Over the last few months I’ve been working with an RLit (A resource teacher of literacy) to help a student improve in literacy. On paper it should be easy, the child is diligent, has a highly supportive family and gets 20 minutes 1 on 1 with me a day. I’ve been doing running records with this child on a regular basis and seen improvements in inference, decoding and finding information.
But there had been no movement at all.
To say I was disheartened would be an understatement.
All that effort by both the student and myself had not a single bit of movement.
Fortunately I had appointment with the RLit that afternoon to talk me down off the ledge so to speak.
My Rlit reminded me that often it takes a while for the intensive work to show up in standardised tests like asstles and PAT. Moreover when faced with stressful testing situations low-achieving students will often resort into old habits of using background knowledge to answer questions rather than comprehension strategies they have been taught. I was also reminded that are so many variables that kids take in with them to tests. They might not have slept well that night, had a fight with their friend, are hungry or, dare I say it, are just sick of taking tests.
As the RLit and I went through a couple of the test questions to look for instructional points, we laughed that if it took us, two highly educated adults, a good couple of minutes to skim and scan for the correct information how hard it must be for kids who have trouble with reading.
However bad I felt about the result I know how much worse it is for students. Putting in effort and not seeing numbers go is hard enough. Living through the inevitable post-test comparison that happens as results come in are so much harder.
I left my RLit with an action plan. Areas to work on with the kid including some test-taking strategies and some re-affirming that there had been progress on other measures.
And it is those other measures that we often lose track of that make a real difference.
More than anything I want my student to leave my class with a love of reading. Even for high-achieving students it seems like a huge waste if kids leave school with a hatred of reading. For some kids in my class just reading a book from cover to cover for the first time ever might be their big achievement. Striking a balance between that short term gain that show up on test scores and the more long-term end goal of developing happy well-adjusted adults.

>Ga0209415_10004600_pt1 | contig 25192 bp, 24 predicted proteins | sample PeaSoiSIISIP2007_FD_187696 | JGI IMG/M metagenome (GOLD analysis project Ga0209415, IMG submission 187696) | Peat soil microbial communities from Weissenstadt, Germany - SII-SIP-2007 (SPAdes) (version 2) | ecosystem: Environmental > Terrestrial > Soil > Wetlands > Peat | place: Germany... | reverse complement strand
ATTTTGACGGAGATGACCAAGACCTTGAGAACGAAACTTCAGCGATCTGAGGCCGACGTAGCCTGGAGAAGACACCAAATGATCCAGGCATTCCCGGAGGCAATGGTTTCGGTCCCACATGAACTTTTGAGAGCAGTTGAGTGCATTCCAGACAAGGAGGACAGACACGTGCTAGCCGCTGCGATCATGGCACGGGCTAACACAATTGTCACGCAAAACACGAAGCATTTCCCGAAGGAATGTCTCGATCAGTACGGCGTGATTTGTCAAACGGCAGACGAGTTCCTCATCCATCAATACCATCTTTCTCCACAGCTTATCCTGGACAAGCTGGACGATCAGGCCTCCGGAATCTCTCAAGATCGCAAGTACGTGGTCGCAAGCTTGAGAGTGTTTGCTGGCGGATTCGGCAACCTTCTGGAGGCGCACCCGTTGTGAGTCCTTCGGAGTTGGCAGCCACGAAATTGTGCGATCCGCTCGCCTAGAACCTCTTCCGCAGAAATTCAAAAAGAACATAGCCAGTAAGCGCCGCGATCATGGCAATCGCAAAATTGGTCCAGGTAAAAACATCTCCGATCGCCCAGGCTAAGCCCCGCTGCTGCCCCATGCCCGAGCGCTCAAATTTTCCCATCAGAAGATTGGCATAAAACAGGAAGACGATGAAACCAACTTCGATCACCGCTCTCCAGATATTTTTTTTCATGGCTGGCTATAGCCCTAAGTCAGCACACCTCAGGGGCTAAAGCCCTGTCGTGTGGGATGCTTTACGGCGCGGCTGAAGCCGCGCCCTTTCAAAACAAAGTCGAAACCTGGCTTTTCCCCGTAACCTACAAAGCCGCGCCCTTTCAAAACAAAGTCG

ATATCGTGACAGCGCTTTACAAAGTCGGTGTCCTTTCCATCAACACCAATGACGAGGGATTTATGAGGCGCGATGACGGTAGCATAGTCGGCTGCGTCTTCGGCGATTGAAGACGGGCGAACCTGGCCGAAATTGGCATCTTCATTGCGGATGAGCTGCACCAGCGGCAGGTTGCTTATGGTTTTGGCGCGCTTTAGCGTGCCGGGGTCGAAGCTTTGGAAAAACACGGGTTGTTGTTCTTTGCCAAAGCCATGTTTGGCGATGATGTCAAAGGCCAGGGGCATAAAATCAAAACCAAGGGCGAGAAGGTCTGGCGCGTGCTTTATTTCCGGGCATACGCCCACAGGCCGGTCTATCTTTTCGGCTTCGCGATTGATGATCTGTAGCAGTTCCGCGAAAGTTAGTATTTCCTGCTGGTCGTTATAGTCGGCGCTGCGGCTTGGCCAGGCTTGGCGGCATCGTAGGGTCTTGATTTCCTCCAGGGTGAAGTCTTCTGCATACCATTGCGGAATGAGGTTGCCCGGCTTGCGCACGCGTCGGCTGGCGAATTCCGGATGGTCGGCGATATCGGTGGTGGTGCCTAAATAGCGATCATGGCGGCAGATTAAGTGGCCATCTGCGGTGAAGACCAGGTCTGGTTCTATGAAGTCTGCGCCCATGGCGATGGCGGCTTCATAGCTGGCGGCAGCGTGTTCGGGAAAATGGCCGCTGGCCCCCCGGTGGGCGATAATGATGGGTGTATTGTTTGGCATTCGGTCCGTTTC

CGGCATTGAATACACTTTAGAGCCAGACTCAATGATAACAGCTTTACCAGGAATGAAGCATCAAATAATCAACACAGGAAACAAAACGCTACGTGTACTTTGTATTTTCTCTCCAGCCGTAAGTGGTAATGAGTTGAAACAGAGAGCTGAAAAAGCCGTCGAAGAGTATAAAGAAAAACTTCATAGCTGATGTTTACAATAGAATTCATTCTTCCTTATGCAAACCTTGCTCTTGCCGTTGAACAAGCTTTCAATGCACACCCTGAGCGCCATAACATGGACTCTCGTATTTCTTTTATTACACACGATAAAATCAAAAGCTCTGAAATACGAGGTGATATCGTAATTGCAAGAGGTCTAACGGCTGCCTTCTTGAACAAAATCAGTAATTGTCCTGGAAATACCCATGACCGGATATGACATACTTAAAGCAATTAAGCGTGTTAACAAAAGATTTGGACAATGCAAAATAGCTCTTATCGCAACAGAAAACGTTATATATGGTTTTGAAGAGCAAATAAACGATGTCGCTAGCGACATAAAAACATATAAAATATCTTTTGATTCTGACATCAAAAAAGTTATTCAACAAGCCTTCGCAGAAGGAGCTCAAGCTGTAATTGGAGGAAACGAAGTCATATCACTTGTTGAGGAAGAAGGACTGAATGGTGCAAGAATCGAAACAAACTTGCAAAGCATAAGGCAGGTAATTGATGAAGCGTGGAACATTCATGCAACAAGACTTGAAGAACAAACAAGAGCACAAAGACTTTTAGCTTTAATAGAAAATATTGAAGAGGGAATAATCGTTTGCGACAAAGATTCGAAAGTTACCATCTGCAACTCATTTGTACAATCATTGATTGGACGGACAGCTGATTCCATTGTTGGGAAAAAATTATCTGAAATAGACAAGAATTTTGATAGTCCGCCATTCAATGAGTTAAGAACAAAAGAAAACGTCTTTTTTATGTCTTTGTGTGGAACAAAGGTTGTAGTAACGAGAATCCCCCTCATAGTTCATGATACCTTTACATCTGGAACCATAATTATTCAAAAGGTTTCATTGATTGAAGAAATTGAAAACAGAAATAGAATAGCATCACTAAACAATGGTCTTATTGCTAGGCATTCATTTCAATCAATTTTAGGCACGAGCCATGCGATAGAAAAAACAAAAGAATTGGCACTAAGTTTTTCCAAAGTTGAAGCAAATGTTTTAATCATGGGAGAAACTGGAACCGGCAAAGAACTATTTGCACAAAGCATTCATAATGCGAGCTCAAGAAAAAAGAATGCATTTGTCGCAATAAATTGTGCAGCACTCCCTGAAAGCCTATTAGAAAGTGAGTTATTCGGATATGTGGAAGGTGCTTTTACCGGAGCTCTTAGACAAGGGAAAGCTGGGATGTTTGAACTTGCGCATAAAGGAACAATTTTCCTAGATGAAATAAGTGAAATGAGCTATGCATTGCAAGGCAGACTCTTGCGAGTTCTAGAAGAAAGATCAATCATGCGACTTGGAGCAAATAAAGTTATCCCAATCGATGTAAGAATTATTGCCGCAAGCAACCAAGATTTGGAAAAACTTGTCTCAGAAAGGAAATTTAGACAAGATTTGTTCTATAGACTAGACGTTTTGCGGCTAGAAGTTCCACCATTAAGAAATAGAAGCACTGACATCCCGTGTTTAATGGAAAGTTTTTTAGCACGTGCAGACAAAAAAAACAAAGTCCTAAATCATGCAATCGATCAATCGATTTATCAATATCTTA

Our educational system loves to deal in absolutes.
Right or wrong.
Above standard or below.
As I watched a video of my 2 year old nephew on Facebook this weekend I was reminded that progress isn’t always linear and easily measurable. He started taking his first few steps this time last year and is pretty confident but he still falls over on his butt every now and again.
At what point do I say with certainty he can or can’t walk?
Does a test score determine our fate?
It’s been almost a month between posts.
Over the last few weeks of term school production gradually took over my life. By the end of term I could barely think much less write something resembling a coherent blog post.
This is not to say that production was all bad. I enjoyed teaching dance, finally got my head around final cut pro and created some awesome effects for the show. The kids relished the chance to perform and I had that proud teacher moment of seeing my students up on stage being awesome.
However being the resident AV geek has its drawbacks. Putting together music, movies and images for 110 minute show while also trying to teach full-time was not a good combination. Instead of feeling exuberant, as I normally do at the end of a creative project, I wanted to curl up in bed for a week.
And that’s pretty much what I did during school holidays.